Just recently, I saw a post on facebook from someone explaining that although they don’t like what is happening to the children, Romans 13 gives the government the authority to punish those who break the law.  Thus, any progression to help the children is halted by the crimes of their parents, and this individual cannot do anything because they are called to respect their government.

But Romans 13, if taken 100% literally, 100% of the time, would mean that Paul should have stopped preaching about Jesus when Nero said to stop.  It would mean that the early church should have ceased to exist when Roman rulers before Constantine outlawed it.  It would mean that the Nazi regime should have never been resisted by the confessing church in Germany.  It would mean that Christians should never resist evil, so long as evil is coming from the government.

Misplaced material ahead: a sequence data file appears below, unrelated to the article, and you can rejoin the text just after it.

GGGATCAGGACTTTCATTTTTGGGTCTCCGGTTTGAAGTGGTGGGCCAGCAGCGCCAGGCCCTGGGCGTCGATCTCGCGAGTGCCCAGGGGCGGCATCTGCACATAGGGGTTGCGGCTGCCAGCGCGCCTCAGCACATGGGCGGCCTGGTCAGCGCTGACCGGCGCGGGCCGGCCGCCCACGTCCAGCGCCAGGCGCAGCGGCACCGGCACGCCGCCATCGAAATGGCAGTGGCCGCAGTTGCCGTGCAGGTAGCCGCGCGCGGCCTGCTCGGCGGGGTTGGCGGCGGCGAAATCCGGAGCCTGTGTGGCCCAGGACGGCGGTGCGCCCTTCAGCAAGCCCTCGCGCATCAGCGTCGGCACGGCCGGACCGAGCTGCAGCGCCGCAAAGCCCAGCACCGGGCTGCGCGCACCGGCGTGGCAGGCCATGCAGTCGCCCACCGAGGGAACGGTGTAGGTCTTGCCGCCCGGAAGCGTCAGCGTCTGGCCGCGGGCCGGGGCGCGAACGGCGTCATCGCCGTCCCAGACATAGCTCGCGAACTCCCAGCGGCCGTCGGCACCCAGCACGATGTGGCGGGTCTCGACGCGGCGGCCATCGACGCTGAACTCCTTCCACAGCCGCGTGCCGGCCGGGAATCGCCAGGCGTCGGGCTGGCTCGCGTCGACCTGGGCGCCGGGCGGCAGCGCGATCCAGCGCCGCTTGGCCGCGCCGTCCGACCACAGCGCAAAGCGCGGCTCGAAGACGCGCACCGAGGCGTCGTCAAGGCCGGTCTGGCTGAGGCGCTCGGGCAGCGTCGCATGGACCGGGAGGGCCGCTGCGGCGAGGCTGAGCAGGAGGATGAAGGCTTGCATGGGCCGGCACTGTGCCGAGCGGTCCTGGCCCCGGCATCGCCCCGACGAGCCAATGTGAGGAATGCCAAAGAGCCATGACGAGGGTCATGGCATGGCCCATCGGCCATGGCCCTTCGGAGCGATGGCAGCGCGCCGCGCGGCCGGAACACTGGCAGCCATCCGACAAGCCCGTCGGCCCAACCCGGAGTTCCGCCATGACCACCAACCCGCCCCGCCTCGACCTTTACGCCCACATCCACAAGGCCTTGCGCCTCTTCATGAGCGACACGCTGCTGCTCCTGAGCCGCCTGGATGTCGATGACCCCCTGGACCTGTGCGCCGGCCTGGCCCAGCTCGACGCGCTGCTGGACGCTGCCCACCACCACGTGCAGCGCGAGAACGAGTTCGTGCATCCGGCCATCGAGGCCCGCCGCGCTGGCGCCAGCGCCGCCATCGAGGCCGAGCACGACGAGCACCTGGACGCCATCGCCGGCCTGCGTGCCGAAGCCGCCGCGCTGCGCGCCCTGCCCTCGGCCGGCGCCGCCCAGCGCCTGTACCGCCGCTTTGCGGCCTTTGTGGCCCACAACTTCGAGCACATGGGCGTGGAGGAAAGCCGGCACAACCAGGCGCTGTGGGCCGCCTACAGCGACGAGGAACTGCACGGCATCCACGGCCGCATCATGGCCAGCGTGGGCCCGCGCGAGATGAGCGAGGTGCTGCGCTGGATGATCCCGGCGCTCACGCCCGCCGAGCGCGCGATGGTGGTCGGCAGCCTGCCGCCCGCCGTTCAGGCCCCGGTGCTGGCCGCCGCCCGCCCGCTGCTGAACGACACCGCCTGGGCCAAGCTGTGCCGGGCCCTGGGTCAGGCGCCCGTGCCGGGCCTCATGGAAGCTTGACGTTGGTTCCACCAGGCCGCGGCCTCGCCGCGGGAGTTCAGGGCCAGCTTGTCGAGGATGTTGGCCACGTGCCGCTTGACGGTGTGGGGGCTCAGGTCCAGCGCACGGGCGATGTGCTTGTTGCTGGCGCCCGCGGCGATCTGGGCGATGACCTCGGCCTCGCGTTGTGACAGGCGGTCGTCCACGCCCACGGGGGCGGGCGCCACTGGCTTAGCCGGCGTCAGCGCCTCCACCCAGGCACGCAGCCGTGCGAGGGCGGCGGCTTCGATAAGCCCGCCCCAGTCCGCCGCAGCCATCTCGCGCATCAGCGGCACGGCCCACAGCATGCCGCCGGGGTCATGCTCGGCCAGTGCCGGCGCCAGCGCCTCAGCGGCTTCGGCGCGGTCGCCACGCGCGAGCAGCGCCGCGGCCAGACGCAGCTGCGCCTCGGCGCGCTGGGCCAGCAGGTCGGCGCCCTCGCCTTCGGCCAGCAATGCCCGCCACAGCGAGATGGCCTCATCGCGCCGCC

Something is wrong then in how Jeff Sessions is interpreting Romans 13.  I am confident that Paul never meant for his writings to be applied like that.

Maybe Romans 12, and the rest of Romans 13 after verse 7, are meant to show the contrast that is supposed to be there between those who have come into the faith community of Jesus, and those who did not, including secular governments.

Perhaps Romans 12, which tells us how Christians are to act, is meant to be a way for us to interpret when the government is not following the will of God in their actions and laws…

When Paul wrote Romans 13, Nero was the emperor.

Nero was a known tyrant, and after this letter would have been written, there was a fire in Rome that was falsely blamed on the Christians, and Nero then started the state-sponsored persecution of Christians.

“But he was appointed by God.  We are to follow his authority and rule. ”

Yet, Paul, the author of Romans 13….didn’t follow the law of the land.